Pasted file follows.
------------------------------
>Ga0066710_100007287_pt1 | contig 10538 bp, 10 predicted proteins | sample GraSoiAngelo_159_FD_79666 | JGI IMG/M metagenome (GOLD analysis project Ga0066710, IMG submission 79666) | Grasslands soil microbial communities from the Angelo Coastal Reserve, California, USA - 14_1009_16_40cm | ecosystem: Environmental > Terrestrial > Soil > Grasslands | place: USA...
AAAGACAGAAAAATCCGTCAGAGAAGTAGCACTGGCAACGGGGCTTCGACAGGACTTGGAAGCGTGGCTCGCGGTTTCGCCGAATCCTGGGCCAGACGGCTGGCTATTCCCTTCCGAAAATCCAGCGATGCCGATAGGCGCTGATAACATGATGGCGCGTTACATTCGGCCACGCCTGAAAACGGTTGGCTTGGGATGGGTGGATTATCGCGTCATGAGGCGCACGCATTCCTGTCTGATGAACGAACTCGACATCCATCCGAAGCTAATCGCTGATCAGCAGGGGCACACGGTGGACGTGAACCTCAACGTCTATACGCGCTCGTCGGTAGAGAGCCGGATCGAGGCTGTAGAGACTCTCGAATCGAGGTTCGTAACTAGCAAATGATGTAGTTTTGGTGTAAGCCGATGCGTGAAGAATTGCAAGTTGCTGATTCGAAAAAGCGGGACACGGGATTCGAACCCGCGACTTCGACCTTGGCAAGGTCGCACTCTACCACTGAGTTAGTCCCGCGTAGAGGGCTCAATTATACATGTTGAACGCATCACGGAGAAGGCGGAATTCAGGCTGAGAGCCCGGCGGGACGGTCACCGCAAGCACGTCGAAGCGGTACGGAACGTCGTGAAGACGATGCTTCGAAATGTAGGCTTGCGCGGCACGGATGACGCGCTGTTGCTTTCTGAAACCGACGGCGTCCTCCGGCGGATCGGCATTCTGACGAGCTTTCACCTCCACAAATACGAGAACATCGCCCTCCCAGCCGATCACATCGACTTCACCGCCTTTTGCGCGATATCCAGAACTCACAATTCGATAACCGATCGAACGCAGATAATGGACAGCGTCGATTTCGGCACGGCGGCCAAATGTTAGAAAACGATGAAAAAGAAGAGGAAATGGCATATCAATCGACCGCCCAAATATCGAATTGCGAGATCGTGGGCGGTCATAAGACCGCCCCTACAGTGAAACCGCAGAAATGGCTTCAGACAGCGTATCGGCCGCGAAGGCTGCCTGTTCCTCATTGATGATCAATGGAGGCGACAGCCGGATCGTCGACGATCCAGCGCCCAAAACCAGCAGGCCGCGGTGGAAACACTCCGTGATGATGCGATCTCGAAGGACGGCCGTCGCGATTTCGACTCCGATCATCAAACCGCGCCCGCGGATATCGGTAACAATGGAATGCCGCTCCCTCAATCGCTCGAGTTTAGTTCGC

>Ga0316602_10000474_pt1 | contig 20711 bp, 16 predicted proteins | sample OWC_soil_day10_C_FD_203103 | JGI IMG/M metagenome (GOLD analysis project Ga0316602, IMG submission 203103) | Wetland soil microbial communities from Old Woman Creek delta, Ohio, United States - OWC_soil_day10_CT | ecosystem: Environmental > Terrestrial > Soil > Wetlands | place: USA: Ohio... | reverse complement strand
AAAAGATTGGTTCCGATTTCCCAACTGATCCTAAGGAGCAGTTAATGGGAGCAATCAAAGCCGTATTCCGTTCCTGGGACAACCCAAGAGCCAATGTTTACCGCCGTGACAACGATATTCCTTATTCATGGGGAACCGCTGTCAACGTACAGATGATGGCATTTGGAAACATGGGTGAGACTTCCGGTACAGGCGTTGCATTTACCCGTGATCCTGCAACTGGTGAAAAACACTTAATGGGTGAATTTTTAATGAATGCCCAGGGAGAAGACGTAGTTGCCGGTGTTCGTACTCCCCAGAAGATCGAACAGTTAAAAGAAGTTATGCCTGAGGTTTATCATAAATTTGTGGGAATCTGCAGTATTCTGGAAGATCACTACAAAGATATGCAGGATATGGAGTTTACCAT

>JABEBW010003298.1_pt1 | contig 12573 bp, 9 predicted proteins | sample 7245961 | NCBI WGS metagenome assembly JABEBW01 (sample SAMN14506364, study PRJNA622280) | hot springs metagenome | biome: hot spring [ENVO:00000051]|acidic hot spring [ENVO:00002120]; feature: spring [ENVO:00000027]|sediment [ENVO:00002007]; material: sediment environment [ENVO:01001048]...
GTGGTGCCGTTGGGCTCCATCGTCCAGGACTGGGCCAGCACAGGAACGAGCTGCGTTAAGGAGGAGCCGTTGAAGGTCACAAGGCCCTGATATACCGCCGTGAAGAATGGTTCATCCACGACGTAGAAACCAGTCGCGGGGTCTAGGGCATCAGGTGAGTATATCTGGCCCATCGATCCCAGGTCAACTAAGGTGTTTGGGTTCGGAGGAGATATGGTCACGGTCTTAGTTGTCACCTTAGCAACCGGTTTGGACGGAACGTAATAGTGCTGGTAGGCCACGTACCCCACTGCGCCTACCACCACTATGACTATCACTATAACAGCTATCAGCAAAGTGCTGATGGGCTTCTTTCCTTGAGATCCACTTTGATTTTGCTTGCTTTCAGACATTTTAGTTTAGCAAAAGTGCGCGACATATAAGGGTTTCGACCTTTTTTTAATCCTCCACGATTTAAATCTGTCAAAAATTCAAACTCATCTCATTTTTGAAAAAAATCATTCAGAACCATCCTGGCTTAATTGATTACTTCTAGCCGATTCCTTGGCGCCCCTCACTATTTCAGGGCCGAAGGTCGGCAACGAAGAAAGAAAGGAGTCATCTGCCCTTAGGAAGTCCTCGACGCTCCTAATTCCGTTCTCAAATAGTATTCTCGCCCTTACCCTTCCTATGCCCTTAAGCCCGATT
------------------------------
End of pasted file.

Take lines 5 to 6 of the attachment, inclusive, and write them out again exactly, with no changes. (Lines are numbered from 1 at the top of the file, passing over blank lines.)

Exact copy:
>JABEBW010003298.1_pt1 | contig 12573 bp, 9 predicted proteins | sample 7245961 | NCBI WGS metagenome assembly JABEBW01 (sample SAMN14506364, study PRJNA622280) | hot springs metagenome | biome: hot spring [ENVO:00000051]|acidic hot spring [ENVO:00002120]; feature: spring [ENVO:00000027]|sediment [ENVO:00002007]; material: sediment environment [ENVO:01001048]...
GTGGTGCCGTTGGGCTCCATCGTCCAGGACTGGGCCAGCACAGGAACGAGCTGCGTTAAGGAGGAGCCGTTGAAGGTCACAAGGCCCTGATATACCGCCGTGAAGAATGGTTCATCCACGACGTAGAAACCAGTCGCGGGGTCTAGGGCATCAGGTGAGTATATCTGGCCCATCGATCCCAGGTCAACTAAGGTGTTTGGGTTCGGAGGAGATATGGTCACGGTCTTAGTTGTCACCTTAGCAACCGGTTTGGACGGAACGTAATAGTGCTGGTAGGCCACGTACCCCACTGCGCCTACCACCACTATGACTATCACTATAACAGCTATCAGCAAAGTGCTGATGGGCTTCTTTCCTTGAGATCCACTTTGATTTTGCTTGCTTTCAGACATTTTAGTTTAGCAAAAGTGCGCGACATATAAGGGTTTCGACCTTTTTTTAATCCTCCACGATTTAAATCTGTCAAAAATTCAAACTCATCTCATTTTTGAAAAAAATCATTCAGAACCATCCTGGCTTAATTGATTACTTCTAGCCGATTCCTTGGCGCCCCTCACTATTTCAGGGCCGAAGGTCGGCAACGAAGAAAGAAAGGAGTCATCTGCCCTTAGGAAGTCCTCGACGCTCCTAATTCCGTTCTCAAATAGTATTCTCGCCCTTACCCTTCCTATGCCCTTAAGCCCGATT